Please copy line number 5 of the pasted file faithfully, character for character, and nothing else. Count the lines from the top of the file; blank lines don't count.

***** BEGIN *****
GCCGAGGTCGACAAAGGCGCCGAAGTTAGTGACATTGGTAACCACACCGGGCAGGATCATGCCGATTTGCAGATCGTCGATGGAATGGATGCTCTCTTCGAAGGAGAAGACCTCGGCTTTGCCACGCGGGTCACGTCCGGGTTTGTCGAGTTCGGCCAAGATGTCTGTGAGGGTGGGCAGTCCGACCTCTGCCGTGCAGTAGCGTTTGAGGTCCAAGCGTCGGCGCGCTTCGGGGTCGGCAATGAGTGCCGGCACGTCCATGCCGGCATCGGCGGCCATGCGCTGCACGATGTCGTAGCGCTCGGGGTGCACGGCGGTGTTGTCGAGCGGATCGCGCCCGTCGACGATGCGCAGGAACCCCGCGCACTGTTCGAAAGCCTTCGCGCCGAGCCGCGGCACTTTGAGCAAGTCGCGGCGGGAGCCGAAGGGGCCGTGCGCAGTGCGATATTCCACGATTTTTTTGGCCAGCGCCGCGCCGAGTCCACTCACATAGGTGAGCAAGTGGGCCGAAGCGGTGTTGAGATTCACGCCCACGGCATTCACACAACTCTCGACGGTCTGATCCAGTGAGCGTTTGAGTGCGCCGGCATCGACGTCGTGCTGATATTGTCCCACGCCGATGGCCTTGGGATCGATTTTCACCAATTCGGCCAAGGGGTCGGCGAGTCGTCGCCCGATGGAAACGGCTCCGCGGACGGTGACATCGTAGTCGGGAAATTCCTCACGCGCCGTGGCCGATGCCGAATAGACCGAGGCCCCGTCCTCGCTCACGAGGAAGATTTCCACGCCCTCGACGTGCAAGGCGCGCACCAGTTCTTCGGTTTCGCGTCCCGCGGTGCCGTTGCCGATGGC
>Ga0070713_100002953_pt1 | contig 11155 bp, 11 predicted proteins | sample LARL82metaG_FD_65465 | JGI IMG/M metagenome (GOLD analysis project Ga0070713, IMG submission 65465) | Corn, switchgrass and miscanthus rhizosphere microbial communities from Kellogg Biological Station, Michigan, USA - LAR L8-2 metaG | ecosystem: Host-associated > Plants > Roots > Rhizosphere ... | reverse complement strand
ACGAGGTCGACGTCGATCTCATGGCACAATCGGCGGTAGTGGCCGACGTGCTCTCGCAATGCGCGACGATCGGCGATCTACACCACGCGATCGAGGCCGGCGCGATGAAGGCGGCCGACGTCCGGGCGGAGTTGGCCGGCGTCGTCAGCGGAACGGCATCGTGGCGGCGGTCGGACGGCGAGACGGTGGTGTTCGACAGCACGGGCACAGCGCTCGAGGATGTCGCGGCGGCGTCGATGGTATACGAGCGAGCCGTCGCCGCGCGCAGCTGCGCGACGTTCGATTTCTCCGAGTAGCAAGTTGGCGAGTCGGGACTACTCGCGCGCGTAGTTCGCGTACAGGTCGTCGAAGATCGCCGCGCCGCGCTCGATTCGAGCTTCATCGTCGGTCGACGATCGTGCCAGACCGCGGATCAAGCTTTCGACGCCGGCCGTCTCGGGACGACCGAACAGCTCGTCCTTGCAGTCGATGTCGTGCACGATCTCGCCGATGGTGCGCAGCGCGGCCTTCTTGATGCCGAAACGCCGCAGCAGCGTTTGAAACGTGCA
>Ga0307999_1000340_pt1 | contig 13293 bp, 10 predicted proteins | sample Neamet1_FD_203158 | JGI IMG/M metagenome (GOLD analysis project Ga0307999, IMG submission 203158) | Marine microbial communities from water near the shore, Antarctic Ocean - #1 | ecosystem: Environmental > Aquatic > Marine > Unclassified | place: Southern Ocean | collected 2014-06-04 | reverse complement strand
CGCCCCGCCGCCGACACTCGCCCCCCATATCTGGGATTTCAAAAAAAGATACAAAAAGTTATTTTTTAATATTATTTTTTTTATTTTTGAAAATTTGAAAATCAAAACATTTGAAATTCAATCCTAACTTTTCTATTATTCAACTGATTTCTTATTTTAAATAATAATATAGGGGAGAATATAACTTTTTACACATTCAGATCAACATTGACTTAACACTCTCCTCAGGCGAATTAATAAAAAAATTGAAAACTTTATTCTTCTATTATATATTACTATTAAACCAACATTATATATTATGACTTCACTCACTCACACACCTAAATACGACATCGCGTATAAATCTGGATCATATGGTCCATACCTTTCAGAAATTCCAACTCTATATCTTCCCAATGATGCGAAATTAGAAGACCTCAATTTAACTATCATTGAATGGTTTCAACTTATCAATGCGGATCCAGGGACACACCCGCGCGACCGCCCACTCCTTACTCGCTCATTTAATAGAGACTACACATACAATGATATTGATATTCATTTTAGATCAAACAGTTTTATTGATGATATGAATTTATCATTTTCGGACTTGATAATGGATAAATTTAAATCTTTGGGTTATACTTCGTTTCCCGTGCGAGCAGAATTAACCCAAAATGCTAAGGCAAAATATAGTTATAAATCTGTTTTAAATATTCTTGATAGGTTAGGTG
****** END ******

CGCCCCGCCGCCGACACTCGCCCCCCATATCTGGGATTTCAAAAAAAGATACAAAAAGTTATTTTTTAATATTATTTTTTTTATTTTTGAAAATTTGAAAATCAAAACATTTGAAATTCAATCCTAACTTTTCTATTATTCAACTGATTTCTTATTTTAAATAATAATATAGGGGAGAATATAACTTTTTACACATTCAGATCAACATTGACTTAACACTCTCCTCAGGCGAATTAATAAAAAAATTGAAAACTTTATTCTTCTATTATATATTACTATTAAACCAACATTATATATTATGACTTCACTCACTCACACACCTAAATACGACATCGCGTATAAATCTGGATCATATGGTCCATACCTTTCAGAAATTCCAACTCTATATCTTCCCAATGATGCGAAATTAGAAGACCTCAATTTAACTATCATTGAATGGTTTCAACTTATCAATGCGGATCCAGGGACACACCCGCGCGACCGCCCACTCCTTACTCGCTCATTTAATAGAGACTACACATACAATGATATTGATATTCATTTTAGATCAAACAGTTTTATTGATGATATGAATTTATCATTTTCGGACTTGATAATGGATAAATTTAAATCTTTGGGTTATACTTCGTTTCCCGTGCGAGCAGAATTAACCCAAAATGCTAAGGCAAAATATAGTTATAAATCTGTTTTAAATATTCTTGATAGGTTAGGTG